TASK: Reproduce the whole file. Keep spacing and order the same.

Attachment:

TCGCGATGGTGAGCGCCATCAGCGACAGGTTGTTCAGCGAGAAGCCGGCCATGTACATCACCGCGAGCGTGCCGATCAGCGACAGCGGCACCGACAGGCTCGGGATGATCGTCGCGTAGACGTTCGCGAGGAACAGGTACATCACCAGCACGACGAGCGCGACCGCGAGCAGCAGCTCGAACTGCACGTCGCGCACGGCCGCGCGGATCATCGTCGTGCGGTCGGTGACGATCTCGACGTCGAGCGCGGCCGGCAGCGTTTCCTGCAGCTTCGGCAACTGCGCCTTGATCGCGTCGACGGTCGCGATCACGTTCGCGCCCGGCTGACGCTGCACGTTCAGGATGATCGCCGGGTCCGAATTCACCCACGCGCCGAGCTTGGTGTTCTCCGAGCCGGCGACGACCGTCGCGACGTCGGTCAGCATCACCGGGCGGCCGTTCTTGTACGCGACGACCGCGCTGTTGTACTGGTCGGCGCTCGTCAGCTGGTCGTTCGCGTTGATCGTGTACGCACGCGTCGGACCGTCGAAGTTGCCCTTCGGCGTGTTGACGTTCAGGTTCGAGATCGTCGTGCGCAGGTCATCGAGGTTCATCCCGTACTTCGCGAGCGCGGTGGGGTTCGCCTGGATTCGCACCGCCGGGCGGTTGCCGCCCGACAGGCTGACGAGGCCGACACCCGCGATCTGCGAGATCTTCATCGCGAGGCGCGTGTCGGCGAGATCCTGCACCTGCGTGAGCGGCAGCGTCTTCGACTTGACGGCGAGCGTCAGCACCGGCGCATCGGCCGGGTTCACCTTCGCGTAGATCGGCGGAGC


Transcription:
TCGCGATGGTGAGCGCCATCAGCGACAGGTTGTTCAGCGAGAAGCCGGCCATGTACATCACCGCGAGCGTGCCGATCAGCGACAGCGGCACCGACAGGCTCGGGATGATCGTCGCGTAGACGTTCGCGAGGAACAGGTACATCACCAGCACGACGAGCGCGACCGCGAGCAGCAGCTCGAACTGCACGTCGCGCACGGCCGCGCGGATCATCGTCGTGCGGTCGGTGACGATCTCGACGTCGAGCGCGGCCGGCAGCGTTTCCTGCAGCTTCGGCAACTGCGCCTTGATCGCGTCGACGGTCGCGATCACGTTCGCGCCCGGCTGACGCTGCACGTTCAGGATGATCGCCGGGTCCGAATTCACCCACGCGCCGAGCTTGGTGTTCTCCGAGCCGGCGACGACCGTCGCGACGTCGGTCAGCATCACCGGGCGGCCGTTCTTGTACGCGACGACCGCGCTGTTGTACTGGTCGGCGCTCGTCAGCTGGTCGTTCGCGTTGATCGTGTACGCACGCGTCGGACCGTCGAAGTTGCCCTTCGGCGTGTTGACGTTCAGGTTCGAGATCGTCGTGCGCAGGTCATCGAGGTTCATCCCGTACTTCGCGAGCGCGGTGGGGTTCGCCTGGATTCGCACCGCCGGGCGGTTGCCGCCCGACAGGCTGACGAGGCCGACACCCGCGATCTGCGAGATCTTCATCGCGAGGCGCGTGTCGGCGAGATCCTGCACCTGCGTGAGCGGCAGCGTCTTCGACTTGACGGCGAGCGTCAGCACCGGCGCATCGGCCGGGTTCACCTTCGCGTAGATCGGCGGAGC